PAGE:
Friday, July 15, 2016

@SVHSDragons @SVUSD1 #SonomaValley College Readiness Going Up.

It's a day of sorrow, and for the acknowledgment of tragedy for Sonoma Valley's school district. But it's important to remember that great work is being done overall in our public schools.
Per Person Income vs. College Readiness, California Counties.
Sources and methods available here.

PDF version available here.

In particular, this year has been a strong one for SVUSD, because both governmental and commercial measures indicate our schools are having increasing levels of success.  For instance, US News & World Report found that Sonoma Valley's College Readiness Index, at 36.7, is now exceeded by only three Napa-Sonoma area schools: Maria Carrillo, Casa Grande, and Roseland University Prep.

This result is confirmed by State measures of performance, as the graph on the right shows. In general, Sonoma County rates poorly given what's expected for a county of its wealth. It is one of the clearest and worst under performers.

But Sonoma Valley is different.  SVUSD does 40% better on preparing students for college than the rest of Sonoma County. Sonoma Valley now outperforms Napa as well. SVUSD deserves a lot of credit for turning in such a strong result.

One of the best things about working for the past couple of years with the District's trustees, our very strong Superintendent, and so many dedicated principals and teachers, is that it gives some context concerning the regular and sustained progress being made.

Friday, July 1, 2016

@eloisanews, nice article on #Sonoma grad rates ...

Eloísa Ruano González
image available at @eloisanews
So, I don't personally know Eloísa Ruano González. I do read her articles via the Press Democrat from time to time, though.  Her writing caught my eye earlier this year regarding Cloverdale High; recently it was a piece about graduation rates in Sonoma County overall. I'm typically favorably disposed towards education writers, particularly those that focus on the interplay between education and economics, and so I'm very supportive of Eloísa for focusing on statistics for the different parts of Sonoma County.

Of course, a well researched article on an important subject often makes people want more of the same, and I thus wonder whether an article on the County's A-G graduation rate might now be a good idea, too. For those who find education jargon impenetrable, that's the difference between whether a graduate has or has not met the college entry requirements for the University of California ("UC") or for the California State University ("CSU"). The technical requirements of A-G completion are complicated, but can (very roughly) be boiled down to passing the second semester of Algebra II with a C- or better.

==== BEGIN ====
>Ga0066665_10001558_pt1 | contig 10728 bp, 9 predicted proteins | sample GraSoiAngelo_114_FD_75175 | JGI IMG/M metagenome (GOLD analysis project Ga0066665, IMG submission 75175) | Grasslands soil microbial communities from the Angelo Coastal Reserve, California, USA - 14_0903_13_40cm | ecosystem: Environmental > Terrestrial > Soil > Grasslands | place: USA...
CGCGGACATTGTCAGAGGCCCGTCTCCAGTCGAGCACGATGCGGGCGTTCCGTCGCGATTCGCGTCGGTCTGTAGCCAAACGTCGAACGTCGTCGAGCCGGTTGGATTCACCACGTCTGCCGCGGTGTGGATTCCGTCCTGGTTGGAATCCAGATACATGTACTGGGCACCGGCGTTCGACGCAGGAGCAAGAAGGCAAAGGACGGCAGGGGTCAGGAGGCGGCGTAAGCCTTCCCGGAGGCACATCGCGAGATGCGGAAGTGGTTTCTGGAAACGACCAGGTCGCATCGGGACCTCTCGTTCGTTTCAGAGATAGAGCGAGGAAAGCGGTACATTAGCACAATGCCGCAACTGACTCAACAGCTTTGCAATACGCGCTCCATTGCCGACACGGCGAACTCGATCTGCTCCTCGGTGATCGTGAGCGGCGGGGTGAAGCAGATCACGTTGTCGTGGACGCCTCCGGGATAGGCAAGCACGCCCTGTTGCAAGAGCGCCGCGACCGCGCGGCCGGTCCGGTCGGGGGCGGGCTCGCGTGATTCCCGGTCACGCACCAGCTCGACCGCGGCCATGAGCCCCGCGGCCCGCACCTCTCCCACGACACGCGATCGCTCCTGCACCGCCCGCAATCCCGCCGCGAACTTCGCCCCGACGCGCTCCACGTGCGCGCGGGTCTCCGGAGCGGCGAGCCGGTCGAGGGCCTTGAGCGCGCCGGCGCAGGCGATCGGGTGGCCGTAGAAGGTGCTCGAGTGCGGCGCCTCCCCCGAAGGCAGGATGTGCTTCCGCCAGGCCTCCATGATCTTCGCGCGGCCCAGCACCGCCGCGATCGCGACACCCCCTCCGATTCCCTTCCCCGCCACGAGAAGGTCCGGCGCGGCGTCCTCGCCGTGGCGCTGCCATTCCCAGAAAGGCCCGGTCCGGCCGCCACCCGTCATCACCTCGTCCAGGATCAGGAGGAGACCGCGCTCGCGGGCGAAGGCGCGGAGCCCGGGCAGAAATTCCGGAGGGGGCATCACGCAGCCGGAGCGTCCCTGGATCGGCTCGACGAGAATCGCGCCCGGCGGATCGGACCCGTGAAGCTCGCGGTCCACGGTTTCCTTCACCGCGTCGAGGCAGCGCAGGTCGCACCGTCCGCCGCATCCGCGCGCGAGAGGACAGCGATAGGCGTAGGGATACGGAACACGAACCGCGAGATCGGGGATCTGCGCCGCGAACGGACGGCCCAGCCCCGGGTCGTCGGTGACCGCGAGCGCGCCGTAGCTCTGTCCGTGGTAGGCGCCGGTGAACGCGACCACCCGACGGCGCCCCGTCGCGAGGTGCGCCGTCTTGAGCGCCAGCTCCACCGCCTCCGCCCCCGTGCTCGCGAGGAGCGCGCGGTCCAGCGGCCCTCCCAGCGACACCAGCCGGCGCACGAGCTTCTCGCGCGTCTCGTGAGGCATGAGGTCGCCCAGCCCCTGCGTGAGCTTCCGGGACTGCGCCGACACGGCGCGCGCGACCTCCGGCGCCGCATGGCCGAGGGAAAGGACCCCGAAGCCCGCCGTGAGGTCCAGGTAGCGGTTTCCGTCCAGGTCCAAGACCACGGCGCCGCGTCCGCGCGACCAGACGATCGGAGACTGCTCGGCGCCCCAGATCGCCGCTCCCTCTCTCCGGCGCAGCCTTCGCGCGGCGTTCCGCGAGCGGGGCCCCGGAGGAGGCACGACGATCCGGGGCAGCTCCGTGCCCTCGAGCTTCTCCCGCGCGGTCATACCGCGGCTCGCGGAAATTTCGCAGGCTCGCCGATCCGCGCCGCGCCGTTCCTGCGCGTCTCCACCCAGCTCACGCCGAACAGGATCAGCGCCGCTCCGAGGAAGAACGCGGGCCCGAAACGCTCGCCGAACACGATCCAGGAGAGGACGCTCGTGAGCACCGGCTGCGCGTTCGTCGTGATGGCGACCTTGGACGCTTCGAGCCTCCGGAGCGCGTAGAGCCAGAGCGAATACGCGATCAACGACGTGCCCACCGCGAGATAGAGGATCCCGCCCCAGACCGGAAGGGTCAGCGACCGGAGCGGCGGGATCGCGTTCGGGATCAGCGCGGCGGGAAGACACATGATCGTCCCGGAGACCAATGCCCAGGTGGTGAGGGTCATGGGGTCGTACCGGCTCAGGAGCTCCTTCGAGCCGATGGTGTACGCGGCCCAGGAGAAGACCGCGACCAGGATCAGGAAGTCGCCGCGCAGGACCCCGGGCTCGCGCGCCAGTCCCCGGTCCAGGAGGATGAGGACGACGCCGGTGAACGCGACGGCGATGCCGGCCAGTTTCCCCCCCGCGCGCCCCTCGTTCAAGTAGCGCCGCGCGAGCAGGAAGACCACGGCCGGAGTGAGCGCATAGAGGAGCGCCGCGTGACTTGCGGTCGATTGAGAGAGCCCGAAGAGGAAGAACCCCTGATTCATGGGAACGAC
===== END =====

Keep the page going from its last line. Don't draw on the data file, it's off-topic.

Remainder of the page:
Most parents and voters think that a graduate's a graduate, and that anyone receiving their diploma is ready for college, but that's not necessarily the case.  And that's where Sonoma County seems to have trouble, because while the statewide rate for A-G is 43.4%, in Sonoma County it's only 33.7% (for my friends and neighbors reading this post, Sonoma Valley High's rate is 47.2%).  I feel like I'd really like to see our educators explain the overall rate of preparation for college being achieved by Sonoma County's high school graduates to a reporter like Eloísa ...

Tuesday, May 24, 2016

What Do Bubbles Look Like, Pt. 3.

Today, I'm revisiting a post from last November, and a followup from March of this year. I had blogged about a property for sale on Austin Avenue, in the Prestwood neighborhood of Sonoma. The asking price was $2,295,000; the house was a little under 1,900 square feet. There was some disbelief at the listing, given the property had sold in November of 2010 for $407,500. But it duly sold for $2 million. 

Zillow advertisement, May 24, 2016.
image available at